All this fuss to cover its tail, when the last thing ABC has to worry about is Catholic opposition. "Nothing Sacred" is an hourlong commercial for the Catholic church. For the Catholic church at its best, struggling to be the touch-point -- the sacrament -- the Christian must be between the Father God who has called us to minister and the "people of God," as the Vatican Council called them, reaching out to be touched.

Kevin Anderson's Father Ray is Superpriest. He's up at 5:30, pops in a CD, staggers to the bathroom in his skivvies, shaves and, presto, there he is vested for morning Mass! He stands up to parents who whine when their boy doesn't get an A at his school, calls upscale neighbors who object to his soup kitchen "yuppie scum," and is truly a better father to young people than their biological parents who have lost touch with their kids.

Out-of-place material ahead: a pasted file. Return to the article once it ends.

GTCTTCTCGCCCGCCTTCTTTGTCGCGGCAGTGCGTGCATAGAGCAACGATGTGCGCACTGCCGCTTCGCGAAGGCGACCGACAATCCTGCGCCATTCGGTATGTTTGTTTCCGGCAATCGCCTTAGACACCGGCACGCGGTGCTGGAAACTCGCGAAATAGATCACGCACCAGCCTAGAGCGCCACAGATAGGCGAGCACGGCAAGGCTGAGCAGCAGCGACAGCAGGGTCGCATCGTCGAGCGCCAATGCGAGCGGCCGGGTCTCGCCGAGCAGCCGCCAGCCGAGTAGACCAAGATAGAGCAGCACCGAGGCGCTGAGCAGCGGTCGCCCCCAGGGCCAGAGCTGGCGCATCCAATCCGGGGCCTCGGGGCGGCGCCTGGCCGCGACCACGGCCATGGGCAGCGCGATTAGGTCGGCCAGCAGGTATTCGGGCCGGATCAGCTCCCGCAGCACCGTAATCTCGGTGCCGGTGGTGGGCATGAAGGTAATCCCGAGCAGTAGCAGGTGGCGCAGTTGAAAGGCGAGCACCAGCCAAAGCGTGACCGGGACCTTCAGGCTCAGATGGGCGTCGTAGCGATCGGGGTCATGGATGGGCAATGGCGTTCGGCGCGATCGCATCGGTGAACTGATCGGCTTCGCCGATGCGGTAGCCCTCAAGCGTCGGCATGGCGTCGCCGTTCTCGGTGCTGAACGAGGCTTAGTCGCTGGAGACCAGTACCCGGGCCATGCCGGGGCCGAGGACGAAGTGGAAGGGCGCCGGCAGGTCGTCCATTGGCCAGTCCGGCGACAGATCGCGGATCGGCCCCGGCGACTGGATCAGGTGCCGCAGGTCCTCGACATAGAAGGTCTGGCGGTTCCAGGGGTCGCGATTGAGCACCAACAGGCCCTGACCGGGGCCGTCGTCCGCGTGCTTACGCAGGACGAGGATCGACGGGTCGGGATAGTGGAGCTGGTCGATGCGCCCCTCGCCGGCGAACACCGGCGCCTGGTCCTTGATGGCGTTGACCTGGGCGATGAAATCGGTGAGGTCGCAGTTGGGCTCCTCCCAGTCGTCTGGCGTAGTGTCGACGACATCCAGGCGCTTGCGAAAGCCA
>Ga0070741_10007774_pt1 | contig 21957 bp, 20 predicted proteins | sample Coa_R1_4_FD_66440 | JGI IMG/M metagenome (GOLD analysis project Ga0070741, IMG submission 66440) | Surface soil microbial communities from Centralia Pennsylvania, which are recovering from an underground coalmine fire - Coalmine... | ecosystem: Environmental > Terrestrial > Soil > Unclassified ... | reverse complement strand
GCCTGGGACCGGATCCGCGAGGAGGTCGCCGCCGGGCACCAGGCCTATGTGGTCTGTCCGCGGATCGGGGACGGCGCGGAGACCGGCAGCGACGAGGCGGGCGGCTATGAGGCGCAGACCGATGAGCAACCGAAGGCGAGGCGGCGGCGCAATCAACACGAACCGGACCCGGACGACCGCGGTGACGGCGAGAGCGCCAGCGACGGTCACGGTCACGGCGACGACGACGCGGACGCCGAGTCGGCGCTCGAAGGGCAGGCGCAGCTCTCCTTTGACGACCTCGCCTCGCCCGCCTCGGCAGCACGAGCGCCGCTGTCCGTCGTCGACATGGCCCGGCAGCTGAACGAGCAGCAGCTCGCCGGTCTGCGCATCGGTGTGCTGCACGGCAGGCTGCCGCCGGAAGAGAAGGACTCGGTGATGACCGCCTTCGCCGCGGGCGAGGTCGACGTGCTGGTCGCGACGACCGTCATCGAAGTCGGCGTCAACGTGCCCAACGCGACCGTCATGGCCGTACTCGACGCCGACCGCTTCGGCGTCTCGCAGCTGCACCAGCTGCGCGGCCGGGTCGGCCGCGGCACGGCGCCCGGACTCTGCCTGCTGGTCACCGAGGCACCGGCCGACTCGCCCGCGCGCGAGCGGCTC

Furthermore, he is supported by a with-it parish staff and a fraternity of happy, worldly wise fellow priests the likes of which comparatively gloomy novelists such as Georges Bernanos, J.F. Powers and Edwin O'Connor never dreamed existed.

But Father Ray has problems. He's still attracted to an old flame whose son is in his school. After the boy tries suicide, Ray tenderly anoints him in a scene Jim Martin praises. It will bring tears to the eyes of any viewer with a shred of human feeling.